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Assemblea Parlamentare

 

Assemblea Parlamentare

THE PARLIAMENTARY ASSEMBLY

The Parliamentary Assembly of the Council of Europe (PACE) is the deliberative body and the driving force of the Council of Europe.

It consists of a number of individual representatives from each member State, with a President elected each year from among them for a maximum period of three sessions.
Whilst in the Committee of Ministers each member State has one vote, in the Parliamentary Assembly the number of representatives and consequently of votes is determined by the size of the Country. As there is an equal number of representatives and substitutes, the total number of members of the Assembly is therefore 648, plus 18 Observers. Italy has 18 members and an equal number of alternates. The balance of political parties within each national delegation must ensure a fair representation of the political parties or groups in their national parliaments.


In order to facilitate the process of accession of the Countries from Central and Eastern Europe, the Assembly introduced in 1989 a so-called special guest status, applicable to all national legislative assemblies of European non-member States, which have signed the Helsinki Final Act (1975). The National Assembly of Belarus obtained the status on 16 September 1992 but it has been suspended on 13 January 1997 by a decision of the Bureau.
Special guests have many rights in the Assembly and in committees with the exception of the right to vote or to stand for election.
The Assembly may, on the proposal of the Bureau, grant Observer status to national parliaments of non-member States of the Council of Europe which meet the conditions set out in paragraph 1 of Statutory Resolution (93)96 of the Committee of Ministers on Observer status.
The Assembly shall specify the number of members of Observer delegations. The parliaments concerned are not required to submit credentials to the President of the Assembly but, in appointing their delegations, they should reflect the various currents of opinion within their parliaments
Members of such delegations may sit in the Assembly but without the right to vote. They shall have the right to speak with the authorisation of the President of the Assembly.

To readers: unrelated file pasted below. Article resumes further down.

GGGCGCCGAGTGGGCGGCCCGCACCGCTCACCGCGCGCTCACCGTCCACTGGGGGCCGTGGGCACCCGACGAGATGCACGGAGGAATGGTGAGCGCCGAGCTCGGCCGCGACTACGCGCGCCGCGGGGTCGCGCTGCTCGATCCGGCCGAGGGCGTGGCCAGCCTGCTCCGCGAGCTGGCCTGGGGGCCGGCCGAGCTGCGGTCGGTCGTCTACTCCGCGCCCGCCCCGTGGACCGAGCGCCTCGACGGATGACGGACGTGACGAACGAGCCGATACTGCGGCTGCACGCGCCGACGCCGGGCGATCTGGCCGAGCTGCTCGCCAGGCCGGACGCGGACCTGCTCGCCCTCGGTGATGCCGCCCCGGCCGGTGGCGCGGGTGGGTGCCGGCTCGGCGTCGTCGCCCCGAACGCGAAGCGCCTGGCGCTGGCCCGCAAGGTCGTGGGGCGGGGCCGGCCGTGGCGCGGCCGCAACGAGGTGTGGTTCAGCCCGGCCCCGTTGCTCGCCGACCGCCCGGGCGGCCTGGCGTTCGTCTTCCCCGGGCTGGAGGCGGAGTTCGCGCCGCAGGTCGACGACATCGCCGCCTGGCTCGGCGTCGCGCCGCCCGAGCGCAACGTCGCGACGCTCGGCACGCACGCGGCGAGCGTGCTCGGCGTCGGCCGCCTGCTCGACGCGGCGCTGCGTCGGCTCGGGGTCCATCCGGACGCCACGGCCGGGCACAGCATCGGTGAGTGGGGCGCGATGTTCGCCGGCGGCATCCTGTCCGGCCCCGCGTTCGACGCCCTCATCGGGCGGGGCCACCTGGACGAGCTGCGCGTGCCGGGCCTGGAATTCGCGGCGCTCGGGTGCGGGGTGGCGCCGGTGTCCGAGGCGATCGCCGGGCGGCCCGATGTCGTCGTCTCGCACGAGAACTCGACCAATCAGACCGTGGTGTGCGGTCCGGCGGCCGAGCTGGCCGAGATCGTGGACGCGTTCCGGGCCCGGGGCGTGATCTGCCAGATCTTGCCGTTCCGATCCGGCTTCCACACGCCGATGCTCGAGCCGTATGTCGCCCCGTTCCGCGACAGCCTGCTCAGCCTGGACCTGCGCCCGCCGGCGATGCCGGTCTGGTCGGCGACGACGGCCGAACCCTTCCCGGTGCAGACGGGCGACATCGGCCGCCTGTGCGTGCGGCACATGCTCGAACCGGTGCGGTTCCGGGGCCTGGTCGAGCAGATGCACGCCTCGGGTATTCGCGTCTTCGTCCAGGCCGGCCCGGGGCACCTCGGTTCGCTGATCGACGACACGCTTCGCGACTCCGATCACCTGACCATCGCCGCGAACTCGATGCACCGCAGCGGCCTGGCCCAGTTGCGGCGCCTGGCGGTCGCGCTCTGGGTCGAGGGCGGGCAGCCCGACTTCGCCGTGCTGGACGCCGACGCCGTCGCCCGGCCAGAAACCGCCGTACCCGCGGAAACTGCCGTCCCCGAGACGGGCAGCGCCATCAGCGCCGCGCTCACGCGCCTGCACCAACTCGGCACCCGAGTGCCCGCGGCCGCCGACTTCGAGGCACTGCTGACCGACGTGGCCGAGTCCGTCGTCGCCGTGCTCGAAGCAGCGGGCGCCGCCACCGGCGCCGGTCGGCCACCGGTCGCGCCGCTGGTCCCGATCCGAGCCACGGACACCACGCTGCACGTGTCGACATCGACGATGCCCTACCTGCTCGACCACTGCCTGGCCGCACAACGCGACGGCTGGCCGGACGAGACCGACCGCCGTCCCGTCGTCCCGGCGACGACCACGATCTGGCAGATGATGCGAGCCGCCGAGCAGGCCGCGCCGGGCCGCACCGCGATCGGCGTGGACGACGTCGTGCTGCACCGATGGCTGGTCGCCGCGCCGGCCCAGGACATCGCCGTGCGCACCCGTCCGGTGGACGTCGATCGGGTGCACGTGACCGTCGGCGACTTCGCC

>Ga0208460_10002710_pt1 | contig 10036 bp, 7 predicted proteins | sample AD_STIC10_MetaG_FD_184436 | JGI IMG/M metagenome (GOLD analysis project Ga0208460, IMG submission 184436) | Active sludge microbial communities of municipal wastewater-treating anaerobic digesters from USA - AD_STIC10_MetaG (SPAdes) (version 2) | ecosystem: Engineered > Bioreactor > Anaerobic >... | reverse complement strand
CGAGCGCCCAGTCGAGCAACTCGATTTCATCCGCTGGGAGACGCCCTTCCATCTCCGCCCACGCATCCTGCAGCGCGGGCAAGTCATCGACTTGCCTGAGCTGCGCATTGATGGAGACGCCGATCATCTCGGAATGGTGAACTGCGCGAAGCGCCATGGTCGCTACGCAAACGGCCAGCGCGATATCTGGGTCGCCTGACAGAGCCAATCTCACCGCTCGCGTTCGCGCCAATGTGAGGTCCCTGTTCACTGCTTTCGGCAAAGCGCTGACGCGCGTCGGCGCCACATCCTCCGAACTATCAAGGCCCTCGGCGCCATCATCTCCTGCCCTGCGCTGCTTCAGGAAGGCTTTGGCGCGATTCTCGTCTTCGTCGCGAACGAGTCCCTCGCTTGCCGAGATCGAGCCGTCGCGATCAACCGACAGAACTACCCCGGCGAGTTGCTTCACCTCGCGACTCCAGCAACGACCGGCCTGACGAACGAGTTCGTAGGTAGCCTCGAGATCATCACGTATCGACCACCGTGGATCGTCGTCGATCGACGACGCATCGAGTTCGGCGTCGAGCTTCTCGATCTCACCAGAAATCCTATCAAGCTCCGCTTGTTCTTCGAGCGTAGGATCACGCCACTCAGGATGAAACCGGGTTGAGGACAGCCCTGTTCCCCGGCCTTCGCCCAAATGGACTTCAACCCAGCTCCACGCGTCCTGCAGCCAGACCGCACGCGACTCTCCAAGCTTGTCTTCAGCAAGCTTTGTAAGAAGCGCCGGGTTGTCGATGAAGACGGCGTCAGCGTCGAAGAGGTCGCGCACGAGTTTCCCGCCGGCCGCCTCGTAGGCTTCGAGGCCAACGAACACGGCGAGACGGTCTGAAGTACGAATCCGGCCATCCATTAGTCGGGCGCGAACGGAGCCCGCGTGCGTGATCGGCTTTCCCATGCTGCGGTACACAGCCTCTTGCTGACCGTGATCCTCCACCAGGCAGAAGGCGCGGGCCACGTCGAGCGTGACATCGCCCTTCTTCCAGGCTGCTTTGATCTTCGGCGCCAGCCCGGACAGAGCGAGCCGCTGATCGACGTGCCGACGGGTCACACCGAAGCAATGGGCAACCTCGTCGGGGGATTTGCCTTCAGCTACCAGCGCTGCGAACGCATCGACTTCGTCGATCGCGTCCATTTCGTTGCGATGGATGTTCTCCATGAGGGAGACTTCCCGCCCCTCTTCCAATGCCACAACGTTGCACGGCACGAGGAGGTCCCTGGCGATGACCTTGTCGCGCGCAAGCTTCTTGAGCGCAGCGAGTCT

The Parliamentary Assembly includes a number of internal structures:

  • Political groups have been promoted in order to develop a non-national European outlook. At present the Assembly counts five political groups: the Socialist Group (SOC); the Group of the European People's Party (EPP/CD); Alliance of Liberals and Democrats for Europe (ALDE); the Group of the Unified European Left (UEL) and the European Conservatives Group (CE). Political Groups have to commit themselves to respect the promotion of the values of the Council of Europe, notably political pluralism, human rights and the rule of law.
    The President of the Assembly and the leaders of the groups form the Presidential Committee of the PACE.


  • The Bureau of the Assembly consists of the President, twenty Vice-Presidents, the Chairpersons of the political groups or their representatives as well as the Chairpersons of the general PACE Committees or their substitutes. The big countries have a permanent seat in the Bureau; the smaller countries take turns. The duties of the Bureau are manifold: preparation of the Assembly's agenda, reference of documents to committees, arrangement of day-to-day business, relations with other international bodies.


  • The Standing Committee consists of the Bureau and the Chairpersons of national delegations. It is generally convened at least twice a year and its major task is to act on behalf of the PACE when the latter is not in session.


  • The Joint Committee is the forum set up to co-ordinate the activities of, and maintains good relations between, the Committee of Ministers and the Assembly. It is composed of a representative of each member Government and a corresponding number of representatives of the Assembly (the members of the Bureau and one representative of each parliamentary delegation of member States not represented on the Bureau).